The New Year’s Day vote in Congress that brought a temporary truce to the fiscal wars showed the Republicans to be far more divided than the Democrats, and the division broke along regional lines. House Republicans from the Far West and from the Northeast favored the Senate’s compromise bill by large margins, and Midwesterners were split; but in the South, Republican opposition was overwhelming, 81–12, accounting for more than half of the total Republican “no” votes. In other words, Republicans outside the South have begun to turn pink, following the political tendencies of the country as a whole, but Southern Republicans, who dominate the Party and its congressional leadership, remain deep scarlet. These numbers reveal something more than the character of today’s Republican Party; a larger historical shift is under way.
For a century after losing the Civil War, the South was America’s own colonial backwater—“not quite a nation within a nation, but the next thing to it,” W. J. Cash wrote in his classic 1941 study, “The Mind of the South.” From Tyler, Texas, to Roanoke, Virginia, Southern places felt unlike the rest of the country. The region was an American underbelly in the semi-tropical heat; the manners were softer, the violence swifter, the commerce slower, the thinking narrower, the past closer. It was called the Solid South, and it partly made up for economic weakness with the political strength that came from having a lock on the Democratic Party, which was led by shrewd septuagenarian committee chairmen.
The price was that the Democratic Party remained an anti-modern minority until the New Deal. As late as 1950, there were just three Republicans among the South’s hundred and nine congressmen, and none in the Senate; a decade later, the numbers had barely moved. In 1964, Lyndon Johnson said that breaking the Southern filibuster and passing civil-rights legislation would cost Democrats the South for a generation (he was too optimistic), but the region’s conservatism had already begun to push it toward the Republican Party. And, as the South became more Republican, it became more like the rest of America. Following the upheavals of the civil-rights years, the New South was born: the South of air-conditioned subdivisions, suburban office parks, and Walmart. Modernization was paved with federal dollars, in the form of highways, military bases, space centers, and tax breaks for oil drilling.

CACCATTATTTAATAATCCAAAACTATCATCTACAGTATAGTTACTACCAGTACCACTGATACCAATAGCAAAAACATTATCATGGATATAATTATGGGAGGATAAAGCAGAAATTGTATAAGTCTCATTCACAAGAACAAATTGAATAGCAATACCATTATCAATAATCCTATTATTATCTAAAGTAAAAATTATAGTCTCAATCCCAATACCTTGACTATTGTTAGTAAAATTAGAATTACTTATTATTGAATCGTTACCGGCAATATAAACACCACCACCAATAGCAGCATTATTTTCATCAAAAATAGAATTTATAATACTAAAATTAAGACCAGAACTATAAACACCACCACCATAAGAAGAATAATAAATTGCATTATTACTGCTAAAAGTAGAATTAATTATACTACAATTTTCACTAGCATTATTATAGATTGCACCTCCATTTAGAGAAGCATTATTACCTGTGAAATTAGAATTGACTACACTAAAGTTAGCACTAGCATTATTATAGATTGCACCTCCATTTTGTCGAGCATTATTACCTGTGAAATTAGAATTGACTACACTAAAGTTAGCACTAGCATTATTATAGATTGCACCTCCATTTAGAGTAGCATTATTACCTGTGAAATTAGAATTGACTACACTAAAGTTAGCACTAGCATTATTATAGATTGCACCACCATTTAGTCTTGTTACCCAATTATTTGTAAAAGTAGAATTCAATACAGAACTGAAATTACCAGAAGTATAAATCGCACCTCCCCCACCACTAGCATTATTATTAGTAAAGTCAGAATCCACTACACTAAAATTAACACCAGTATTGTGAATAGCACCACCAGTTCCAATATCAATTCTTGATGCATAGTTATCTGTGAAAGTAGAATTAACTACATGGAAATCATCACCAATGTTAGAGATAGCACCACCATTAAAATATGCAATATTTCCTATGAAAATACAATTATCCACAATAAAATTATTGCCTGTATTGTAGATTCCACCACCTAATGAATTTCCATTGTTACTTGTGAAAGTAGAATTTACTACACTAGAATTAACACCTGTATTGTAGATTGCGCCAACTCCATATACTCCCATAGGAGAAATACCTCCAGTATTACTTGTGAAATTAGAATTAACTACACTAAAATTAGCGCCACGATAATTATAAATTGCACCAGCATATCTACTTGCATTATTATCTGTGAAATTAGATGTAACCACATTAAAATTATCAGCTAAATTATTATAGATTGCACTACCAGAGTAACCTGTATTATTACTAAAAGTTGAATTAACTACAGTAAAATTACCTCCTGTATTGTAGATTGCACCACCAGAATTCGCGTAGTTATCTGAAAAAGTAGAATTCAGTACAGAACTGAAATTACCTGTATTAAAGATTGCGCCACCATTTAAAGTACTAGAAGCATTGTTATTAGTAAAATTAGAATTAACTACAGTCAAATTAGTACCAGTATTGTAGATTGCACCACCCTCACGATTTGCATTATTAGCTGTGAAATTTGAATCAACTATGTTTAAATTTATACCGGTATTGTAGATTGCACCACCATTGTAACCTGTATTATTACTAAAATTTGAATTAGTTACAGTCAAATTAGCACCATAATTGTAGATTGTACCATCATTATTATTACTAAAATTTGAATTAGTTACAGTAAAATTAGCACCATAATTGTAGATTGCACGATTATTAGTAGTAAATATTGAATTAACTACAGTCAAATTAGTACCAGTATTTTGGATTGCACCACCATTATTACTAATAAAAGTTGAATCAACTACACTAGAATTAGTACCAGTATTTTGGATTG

At the same time, the Southern way of life began to be embraced around the country until, in a sense, it came to stand for the “real America”: country music and Lynyrd Skynyrd, barbecue and NASCAR, political conservatism, God and guns, the code of masculinity, militarization, hostility to unions, and suspicion of government authority, especially in Washington, D.C. (despite its largesse). In 1978, the Dallas Cowboys laid claim to the title of “America’s team”—something the San Francisco 49ers never would have attempted. In Palo Alto, of all places, the cool way to express rebellion in your high-school yearbook was with a Confederate flag. That same year, the tax revolt began, in California.
The Southernization of American life was an expression of the great turn away from the centralized liberalism that had governed the country from the Presidencies of F.D.R. to Nixon. Every President elected between 1976 and 2004 was, by birth or by choice, a Southerner, except Ronald Reagan, who enjoyed a sort of honorary status. (When he began the 1980 campaign in Philadelphia, Mississippi, scene of the murder, in 1964, of three civil-rights workers, many Southerners heard it as a dog whistle.) A Southern accent, once thought quaint or even backward, became an emblem of American authenticity, a political trump card. It was a truism that no Democrat could win the White House unless he spoke with a drawl.